.. or if any change shall take place in the title, possession, or occupancy” without immediate notice to the company and its consent obtained, “this policy shall . . . be null and void.” Several cases are cited in the opinion supporting the view there taken, but, as in the principal case, the occupant seems to have moved away from the premises and was using the former dwelling as a sort of place of storage for some portion of his household effects.

In Norman v. Missouri etc. Ins. Co., 74 Mo. App. 456, the court said: "Removal was in fieri, not complete. If the tenant had, on the evening of October 5th, taken his family to a neighbor's house, leaving his household goods packed and ready for moving the next day, could it with any show of reason be said that the building was vacant? Surely not. Neither could it be said to be vacant if the tenant had taken away a portion and left a portion for removal the following day. The house would not in either event be vacant, though

unoccupied.” The court seems to have held to the strict meaning of "vacant," a distinction which we do not think is unbending or may be arbitrarily applied.

The circumstances existing at the time must necessarily be factors in determining whether or not the building is unoccupied or vacant. These terms may, therefore, be treated as synonymous in their meaning. This was shown in Herrman v. Adriatic Ins. Co., 85 N. Y. 162, [39 Am. Rep. 644], a case in which it was held as a general proposition that "for a dwelling-house to be in a state of occupation, there must be in it the presence of human beings as at their customary place of abode, not absolutely and uninterruptedly continuous, but that must be the place of usual return and habitual stoppage.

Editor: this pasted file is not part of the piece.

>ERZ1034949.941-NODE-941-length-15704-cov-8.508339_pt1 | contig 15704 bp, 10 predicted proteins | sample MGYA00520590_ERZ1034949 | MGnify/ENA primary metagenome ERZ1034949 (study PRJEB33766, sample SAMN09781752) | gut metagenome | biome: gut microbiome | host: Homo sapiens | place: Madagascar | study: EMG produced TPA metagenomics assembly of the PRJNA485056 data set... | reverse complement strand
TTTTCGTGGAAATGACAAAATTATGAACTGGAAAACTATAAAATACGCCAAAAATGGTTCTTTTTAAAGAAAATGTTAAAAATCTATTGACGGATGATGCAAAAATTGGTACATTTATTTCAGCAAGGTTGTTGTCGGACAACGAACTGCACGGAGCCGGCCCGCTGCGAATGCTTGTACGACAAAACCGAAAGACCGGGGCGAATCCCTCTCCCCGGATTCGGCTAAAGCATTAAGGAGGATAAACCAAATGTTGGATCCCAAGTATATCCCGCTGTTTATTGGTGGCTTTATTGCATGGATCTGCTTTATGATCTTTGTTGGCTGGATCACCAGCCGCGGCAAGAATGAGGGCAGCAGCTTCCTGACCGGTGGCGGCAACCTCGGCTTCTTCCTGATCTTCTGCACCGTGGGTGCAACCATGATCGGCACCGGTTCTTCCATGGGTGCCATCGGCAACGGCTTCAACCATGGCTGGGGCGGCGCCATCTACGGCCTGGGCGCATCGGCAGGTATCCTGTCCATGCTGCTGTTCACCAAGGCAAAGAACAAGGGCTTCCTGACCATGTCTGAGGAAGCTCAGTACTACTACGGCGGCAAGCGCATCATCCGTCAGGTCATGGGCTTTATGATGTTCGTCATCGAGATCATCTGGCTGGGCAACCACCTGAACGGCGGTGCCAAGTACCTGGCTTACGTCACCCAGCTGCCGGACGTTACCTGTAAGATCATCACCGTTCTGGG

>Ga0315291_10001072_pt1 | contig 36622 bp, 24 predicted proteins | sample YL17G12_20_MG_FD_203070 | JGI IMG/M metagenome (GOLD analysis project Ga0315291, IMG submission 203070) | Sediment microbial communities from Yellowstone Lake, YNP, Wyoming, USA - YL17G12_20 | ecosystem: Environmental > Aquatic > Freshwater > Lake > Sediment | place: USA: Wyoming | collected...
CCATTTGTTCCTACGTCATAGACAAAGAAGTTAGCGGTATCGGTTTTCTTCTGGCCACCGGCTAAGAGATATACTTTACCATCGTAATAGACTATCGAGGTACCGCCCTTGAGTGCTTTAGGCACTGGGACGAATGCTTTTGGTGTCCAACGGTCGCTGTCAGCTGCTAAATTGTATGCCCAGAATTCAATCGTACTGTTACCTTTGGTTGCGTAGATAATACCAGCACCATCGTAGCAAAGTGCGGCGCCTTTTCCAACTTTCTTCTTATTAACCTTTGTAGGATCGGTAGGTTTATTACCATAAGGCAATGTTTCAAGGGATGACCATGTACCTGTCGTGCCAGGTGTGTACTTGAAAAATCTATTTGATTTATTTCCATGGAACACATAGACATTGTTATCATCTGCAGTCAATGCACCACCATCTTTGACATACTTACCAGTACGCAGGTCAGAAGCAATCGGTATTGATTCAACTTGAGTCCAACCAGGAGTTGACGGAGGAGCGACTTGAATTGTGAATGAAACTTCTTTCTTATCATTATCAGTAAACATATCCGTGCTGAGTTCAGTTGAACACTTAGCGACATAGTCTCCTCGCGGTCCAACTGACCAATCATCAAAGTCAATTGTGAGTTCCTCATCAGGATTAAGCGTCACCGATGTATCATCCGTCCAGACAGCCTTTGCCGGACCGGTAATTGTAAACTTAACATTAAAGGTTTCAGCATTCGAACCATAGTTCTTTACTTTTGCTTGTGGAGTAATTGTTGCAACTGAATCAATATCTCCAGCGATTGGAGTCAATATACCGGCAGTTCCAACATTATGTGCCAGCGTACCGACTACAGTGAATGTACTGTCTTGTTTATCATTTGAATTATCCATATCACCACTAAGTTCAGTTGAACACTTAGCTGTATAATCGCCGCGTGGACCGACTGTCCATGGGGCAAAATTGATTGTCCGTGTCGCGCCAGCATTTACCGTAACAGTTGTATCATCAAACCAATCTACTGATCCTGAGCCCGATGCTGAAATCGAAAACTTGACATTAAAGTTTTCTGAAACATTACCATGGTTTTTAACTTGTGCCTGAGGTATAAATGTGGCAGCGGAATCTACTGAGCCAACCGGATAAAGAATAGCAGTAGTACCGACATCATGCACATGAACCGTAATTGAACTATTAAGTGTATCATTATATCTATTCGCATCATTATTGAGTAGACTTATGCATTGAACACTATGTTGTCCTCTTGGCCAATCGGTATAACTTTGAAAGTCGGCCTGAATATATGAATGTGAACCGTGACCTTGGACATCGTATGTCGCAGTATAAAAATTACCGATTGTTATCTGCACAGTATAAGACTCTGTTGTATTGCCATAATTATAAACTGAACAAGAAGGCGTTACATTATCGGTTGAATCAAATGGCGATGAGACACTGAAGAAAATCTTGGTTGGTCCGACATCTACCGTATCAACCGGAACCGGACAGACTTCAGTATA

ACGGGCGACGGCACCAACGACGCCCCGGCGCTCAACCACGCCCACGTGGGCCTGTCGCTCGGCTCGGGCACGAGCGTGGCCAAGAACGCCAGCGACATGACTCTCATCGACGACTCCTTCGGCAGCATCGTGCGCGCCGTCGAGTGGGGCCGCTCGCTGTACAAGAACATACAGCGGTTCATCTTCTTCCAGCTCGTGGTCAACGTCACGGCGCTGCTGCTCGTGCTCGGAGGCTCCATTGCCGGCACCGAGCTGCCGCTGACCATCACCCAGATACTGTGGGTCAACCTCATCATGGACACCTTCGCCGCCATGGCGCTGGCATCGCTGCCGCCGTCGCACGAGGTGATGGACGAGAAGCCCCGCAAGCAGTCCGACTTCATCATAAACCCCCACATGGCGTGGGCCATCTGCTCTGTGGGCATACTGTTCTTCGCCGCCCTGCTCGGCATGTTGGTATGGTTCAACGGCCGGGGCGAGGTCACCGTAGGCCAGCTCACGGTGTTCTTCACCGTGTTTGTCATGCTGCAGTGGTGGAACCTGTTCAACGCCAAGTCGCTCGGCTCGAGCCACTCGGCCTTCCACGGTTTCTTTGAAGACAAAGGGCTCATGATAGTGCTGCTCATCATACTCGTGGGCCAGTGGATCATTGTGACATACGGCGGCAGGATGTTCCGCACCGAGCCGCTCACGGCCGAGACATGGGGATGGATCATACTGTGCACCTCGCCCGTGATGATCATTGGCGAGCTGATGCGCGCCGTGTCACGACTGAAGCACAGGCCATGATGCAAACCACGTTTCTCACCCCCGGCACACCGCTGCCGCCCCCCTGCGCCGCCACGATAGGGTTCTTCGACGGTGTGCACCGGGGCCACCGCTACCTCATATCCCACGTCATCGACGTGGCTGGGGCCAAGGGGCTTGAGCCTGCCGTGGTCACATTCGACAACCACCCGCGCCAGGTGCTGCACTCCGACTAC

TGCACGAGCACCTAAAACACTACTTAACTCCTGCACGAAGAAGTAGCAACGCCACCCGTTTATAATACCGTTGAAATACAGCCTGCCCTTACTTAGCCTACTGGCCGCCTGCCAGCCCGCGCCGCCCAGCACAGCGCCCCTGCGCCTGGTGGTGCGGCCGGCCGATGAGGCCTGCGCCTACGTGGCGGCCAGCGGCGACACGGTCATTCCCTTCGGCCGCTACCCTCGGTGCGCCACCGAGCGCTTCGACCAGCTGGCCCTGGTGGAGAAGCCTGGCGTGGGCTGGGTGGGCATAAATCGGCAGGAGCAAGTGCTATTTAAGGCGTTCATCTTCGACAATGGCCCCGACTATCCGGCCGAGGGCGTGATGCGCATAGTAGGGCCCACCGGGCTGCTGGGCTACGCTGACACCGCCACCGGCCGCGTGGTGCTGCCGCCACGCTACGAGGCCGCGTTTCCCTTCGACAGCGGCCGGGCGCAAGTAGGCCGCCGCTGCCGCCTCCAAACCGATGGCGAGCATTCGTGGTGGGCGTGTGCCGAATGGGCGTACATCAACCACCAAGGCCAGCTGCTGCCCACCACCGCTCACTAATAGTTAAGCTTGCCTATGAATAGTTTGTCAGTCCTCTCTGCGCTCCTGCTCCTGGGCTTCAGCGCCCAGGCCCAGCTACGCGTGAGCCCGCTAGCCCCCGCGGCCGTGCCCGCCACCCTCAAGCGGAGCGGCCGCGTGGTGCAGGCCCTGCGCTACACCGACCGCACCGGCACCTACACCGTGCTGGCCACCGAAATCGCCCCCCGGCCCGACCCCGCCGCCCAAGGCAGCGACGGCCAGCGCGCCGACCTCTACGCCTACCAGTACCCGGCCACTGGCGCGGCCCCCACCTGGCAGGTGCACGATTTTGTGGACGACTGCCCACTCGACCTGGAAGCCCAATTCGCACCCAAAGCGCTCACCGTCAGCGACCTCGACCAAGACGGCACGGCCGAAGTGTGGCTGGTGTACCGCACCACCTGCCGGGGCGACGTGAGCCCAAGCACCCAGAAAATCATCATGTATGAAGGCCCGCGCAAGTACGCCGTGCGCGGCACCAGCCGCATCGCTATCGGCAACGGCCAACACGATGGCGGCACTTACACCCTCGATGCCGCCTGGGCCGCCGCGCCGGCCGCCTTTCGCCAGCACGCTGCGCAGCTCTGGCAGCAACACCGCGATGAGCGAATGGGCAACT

Cummins v. Agricultural Ins. Co., 5 Hun (N. Y.), 554, was a case where the policy provided that if the dwellinghouse became vacated by the removal of the owner or occupant, “the policy shall be null and void until the written consent of the company at the home office is obtained.” It was held that the provision, "vacated by the removal of the owner or occupant,” means an abandonment of the house as an actual place of residence, permanently or temporarily. A mere temporary absence of the family from the house for a night or a day would not be such a removal."

In Bennett v. Agricultural Ins. Co., 50 Conn. 426, the insured building was occupied by a tenant, and the policy provided that if the dwelling should "cease to be occupied as such .. the policy shall cease and be of no effect. The proof showed that the house was occupied about a month and a half in the spring of 1880, that it was thereafter again occupied, and that the tenant moved out about 6 o'clock in the evening on the day preceding the fire, and the house remained unoccupied until it was destroyed by fire, about 2 o'clock the next morning. “This," said the court, "was clearly a violation of this condition of the policy." That case is easily distinguishable from the present case. There was a complete abandonment of the dwelling, the tenant leaving nothing in the house and having surrendered possession completely and having no occasion to return for any purpose. It was not a temporary absence, but an actual giving up of the premises. The length of time the building was unoccupied was, therefore, an immaterial factor.